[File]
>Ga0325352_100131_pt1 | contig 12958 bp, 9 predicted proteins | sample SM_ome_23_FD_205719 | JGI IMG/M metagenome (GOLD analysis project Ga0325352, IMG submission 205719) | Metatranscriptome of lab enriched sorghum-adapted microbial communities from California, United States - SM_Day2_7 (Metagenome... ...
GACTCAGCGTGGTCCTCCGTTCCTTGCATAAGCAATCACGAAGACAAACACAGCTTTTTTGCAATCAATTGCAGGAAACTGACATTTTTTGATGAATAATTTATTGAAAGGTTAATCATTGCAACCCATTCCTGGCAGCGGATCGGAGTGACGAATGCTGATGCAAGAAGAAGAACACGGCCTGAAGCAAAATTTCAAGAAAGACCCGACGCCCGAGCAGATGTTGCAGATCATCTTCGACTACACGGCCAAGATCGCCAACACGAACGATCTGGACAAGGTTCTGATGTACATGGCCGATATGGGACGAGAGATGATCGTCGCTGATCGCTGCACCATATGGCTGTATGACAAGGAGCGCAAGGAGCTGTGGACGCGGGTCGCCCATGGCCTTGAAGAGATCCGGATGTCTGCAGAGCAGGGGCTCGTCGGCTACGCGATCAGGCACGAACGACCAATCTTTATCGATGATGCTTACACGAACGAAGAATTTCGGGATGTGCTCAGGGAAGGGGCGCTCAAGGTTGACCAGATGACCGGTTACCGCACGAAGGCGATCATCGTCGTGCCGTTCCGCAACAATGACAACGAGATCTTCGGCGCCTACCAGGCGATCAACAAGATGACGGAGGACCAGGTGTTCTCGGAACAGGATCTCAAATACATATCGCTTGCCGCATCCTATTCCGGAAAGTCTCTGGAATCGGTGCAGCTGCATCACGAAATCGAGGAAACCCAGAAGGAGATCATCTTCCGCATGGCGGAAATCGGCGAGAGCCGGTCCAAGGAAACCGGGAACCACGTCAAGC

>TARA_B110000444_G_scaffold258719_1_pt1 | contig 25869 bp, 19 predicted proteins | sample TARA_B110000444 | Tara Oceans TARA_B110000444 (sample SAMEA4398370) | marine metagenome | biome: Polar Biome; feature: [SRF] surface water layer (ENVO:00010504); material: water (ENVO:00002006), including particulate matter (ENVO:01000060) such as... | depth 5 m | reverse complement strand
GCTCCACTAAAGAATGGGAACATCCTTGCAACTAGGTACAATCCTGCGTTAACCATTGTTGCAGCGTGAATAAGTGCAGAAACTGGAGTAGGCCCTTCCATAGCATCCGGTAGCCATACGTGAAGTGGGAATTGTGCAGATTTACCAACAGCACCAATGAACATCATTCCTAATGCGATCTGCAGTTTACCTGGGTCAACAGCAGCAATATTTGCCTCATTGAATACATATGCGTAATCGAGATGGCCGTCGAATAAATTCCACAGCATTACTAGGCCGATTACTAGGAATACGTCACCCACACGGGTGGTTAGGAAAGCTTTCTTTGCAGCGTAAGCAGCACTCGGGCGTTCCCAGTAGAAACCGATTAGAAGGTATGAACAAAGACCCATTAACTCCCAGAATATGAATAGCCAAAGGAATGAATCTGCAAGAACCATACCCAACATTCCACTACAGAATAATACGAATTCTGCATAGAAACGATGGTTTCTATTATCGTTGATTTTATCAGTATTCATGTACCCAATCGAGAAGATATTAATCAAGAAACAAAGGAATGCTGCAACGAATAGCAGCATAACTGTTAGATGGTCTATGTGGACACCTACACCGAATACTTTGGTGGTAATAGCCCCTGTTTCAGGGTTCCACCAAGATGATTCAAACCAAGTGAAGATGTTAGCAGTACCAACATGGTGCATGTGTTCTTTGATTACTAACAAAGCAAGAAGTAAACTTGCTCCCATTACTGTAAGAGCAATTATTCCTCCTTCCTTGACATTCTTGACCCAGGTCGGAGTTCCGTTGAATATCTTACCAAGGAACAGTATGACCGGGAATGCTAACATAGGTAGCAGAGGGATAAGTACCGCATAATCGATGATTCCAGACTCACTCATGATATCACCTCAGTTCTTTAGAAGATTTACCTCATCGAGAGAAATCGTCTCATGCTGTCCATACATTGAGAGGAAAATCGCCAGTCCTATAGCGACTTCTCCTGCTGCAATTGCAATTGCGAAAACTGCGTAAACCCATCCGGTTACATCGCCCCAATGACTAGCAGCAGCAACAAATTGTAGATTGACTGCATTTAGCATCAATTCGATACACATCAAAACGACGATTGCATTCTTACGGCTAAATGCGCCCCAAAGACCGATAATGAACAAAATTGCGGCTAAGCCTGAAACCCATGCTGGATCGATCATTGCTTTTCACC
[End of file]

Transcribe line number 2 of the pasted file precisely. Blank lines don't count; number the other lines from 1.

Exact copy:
GACTCAGCGTGGTCCTCCGTTCCTTGCATAAGCAATCACGAAGACAAACACAGCTTTTTTGCAATCAATTGCAGGAAACTGACATTTTTTGATGAATAATTTATTGAAAGGTTAATCATTGCAACCCATTCCTGGCAGCGGATCGGAGTGACGAATGCTGATGCAAGAAGAAGAACACGGCCTGAAGCAAAATTTCAAGAAAGACCCGACGCCCGAGCAGATGTTGCAGATCATCTTCGACTACACGGCCAAGATCGCCAACACGAACGATCTGGACAAGGTTCTGATGTACATGGCCGATATGGGACGAGAGATGATCGTCGCTGATCGCTGCACCATATGGCTGTATGACAAGGAGCGCAAGGAGCTGTGGACGCGGGTCGCCCATGGCCTTGAAGAGATCCGGATGTCTGCAGAGCAGGGGCTCGTCGGCTACGCGATCAGGCACGAACGACCAATCTTTATCGATGATGCTTACACGAACGAAGAATTTCGGGATGTGCTCAGGGAAGGGGCGCTCAAGGTTGACCAGATGACCGGTTACCGCACGAAGGCGATCATCGTCGTGCCGTTCCGCAACAATGACAACGAGATCTTCGGCGCCTACCAGGCGATCAACAAGATGACGGAGGACCAGGTGTTCTCGGAACAGGATCTCAAATACATATCGCTTGCCGCATCCTATTCCGGAAAGTCTCTGGAATCGGTGCAGCTGCATCACGAAATCGAGGAAACCCAGAAGGAGATCATCTTCCGCATGGCGGAAATCGGCGAGAGCCGGTCCAAGGAAACCGGGAACCACGTCAAGC